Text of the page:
Georgia Songs and Stories featuring Michelle Malone, Eliot Bronson and Adron
515-B North McDonough St.
Decatur, GA, 30030
Doors 7:45 PM / Show 8:00 PM
Michelle Malone Band
Compared to most musical artists in the Americana genre, Michelle Malone seems like a pair of distressed blue jeans amidst a sea of pantsuits. Unlike the surplus of self-professed rootsy rebels, one listen to this woman from Georgia and you know you’re hearing the real thing. A singer, songwriter, guitarist, producer whose music is informed by blues, roadhouse rock & roll and Georgia soul, Michelle Malone's performances can go from contemplative coffeehouse quiet to rowdy and "Deluxe reverb on 10" at the turn of a dime. Her passionate, uncompromising style has won her loyal following world wide. She's a wild-haired Rock Goddess, political singer/songwriter, passionate raw performer with early roots in the church choir – no single characterization tells the whole story. Over the course of Malone’s career, she’s performed with artists from Gregg Allman to Ellen Degeneres, John Mayer to the Atlanta Symphony, Indigo Girls to Shawn Mullins, released more than a dozen records and went indie when it still took guts. Equal parts badass guitar slinger and sweet songstress, Michelle Malone artfully balances her penchant for ripping it through the roof with masterful lyrical introspection and vocals that range from sublime to raucous.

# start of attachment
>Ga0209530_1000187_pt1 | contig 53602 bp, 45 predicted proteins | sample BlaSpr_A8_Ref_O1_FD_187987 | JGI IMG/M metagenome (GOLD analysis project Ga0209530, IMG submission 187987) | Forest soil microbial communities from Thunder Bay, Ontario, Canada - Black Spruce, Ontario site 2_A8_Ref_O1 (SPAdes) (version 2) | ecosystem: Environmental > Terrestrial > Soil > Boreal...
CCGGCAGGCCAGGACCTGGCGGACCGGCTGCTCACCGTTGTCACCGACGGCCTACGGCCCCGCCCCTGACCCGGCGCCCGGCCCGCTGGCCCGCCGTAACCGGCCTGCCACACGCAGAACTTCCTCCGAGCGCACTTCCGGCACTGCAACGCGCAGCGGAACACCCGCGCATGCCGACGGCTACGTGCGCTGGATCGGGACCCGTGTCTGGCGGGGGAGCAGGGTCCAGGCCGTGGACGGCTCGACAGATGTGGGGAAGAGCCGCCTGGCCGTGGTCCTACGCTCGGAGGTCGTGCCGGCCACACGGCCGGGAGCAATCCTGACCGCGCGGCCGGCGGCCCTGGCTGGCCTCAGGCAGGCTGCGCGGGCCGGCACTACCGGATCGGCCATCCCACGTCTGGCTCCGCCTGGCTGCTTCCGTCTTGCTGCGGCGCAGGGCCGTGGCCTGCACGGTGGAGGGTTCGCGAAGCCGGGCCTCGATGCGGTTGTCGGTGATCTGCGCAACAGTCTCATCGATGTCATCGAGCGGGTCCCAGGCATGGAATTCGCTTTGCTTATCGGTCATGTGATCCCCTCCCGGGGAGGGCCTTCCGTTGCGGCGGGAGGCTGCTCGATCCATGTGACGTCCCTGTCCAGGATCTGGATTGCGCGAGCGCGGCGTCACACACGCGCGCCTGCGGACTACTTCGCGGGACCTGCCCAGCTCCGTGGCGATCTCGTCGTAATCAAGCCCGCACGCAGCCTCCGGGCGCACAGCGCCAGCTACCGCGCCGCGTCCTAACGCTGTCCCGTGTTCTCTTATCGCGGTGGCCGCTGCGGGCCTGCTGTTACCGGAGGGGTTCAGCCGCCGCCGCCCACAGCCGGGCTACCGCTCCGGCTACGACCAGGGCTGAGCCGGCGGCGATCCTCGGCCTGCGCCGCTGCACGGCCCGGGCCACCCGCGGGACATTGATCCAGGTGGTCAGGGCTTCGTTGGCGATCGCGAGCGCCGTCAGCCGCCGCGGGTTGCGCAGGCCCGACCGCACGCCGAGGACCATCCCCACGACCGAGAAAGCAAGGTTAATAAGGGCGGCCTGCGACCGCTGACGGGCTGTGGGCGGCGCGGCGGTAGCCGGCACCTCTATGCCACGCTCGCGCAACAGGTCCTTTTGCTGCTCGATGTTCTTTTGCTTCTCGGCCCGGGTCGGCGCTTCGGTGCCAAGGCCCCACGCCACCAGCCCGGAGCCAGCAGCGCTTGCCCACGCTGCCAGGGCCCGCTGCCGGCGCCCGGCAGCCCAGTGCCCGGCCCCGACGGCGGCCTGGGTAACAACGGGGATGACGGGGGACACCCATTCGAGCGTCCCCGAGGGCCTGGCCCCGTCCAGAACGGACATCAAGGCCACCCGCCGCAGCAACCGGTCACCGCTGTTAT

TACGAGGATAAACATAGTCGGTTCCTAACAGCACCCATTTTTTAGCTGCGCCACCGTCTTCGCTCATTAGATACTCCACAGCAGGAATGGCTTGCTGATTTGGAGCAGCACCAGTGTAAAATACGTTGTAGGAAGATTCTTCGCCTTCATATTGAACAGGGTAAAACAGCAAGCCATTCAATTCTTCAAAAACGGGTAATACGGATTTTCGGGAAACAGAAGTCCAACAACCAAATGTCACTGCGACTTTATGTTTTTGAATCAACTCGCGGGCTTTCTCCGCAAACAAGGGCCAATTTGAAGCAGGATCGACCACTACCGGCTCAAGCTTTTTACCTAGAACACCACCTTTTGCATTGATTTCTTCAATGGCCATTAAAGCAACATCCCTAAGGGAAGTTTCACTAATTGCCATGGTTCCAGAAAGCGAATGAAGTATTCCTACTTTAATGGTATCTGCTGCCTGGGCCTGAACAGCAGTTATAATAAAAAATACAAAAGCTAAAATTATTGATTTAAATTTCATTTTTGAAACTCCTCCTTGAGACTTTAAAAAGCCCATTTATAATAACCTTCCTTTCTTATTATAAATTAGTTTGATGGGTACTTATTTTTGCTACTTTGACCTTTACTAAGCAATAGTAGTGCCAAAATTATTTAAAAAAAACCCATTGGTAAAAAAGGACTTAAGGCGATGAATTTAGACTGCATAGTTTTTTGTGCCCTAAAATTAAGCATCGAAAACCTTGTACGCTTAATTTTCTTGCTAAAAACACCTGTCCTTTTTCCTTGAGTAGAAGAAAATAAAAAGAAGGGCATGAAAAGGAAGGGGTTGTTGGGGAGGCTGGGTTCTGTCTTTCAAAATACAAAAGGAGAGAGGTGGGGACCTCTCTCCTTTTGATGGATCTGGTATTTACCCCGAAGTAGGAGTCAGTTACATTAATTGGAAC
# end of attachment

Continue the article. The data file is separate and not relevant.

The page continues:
Michelle's new record, Slings and Arrows is upbeat, defiant, and jubilant, flush with the raw energy, emotion, and slide guitar that’s always been a part of her signature sound all while nudging her deeper into some personal new territory. These songs speak to desire and disappointment, optimism and awareness, all with a driving and fiery conviction. It was recorded live in the studio to capture Malone at her best. Michelle describes Slings And Arrows as a “Georgia record,” due to the fact that the musicians, studios, and even those responsible for the visual art are all Georgians. ”I take a lot of pride in Georgia and the importance that Georgia music has played not only in my music but also in American music in general,” she says. “Georgians such as Little Richard, James Brown, Ray Charles all laid the ground work. Without them, we would never have had Elvis, the Beatles, the Stones - there would be no rock and roll. I made a conscious effort to capture some of these Georgia roots on this record.”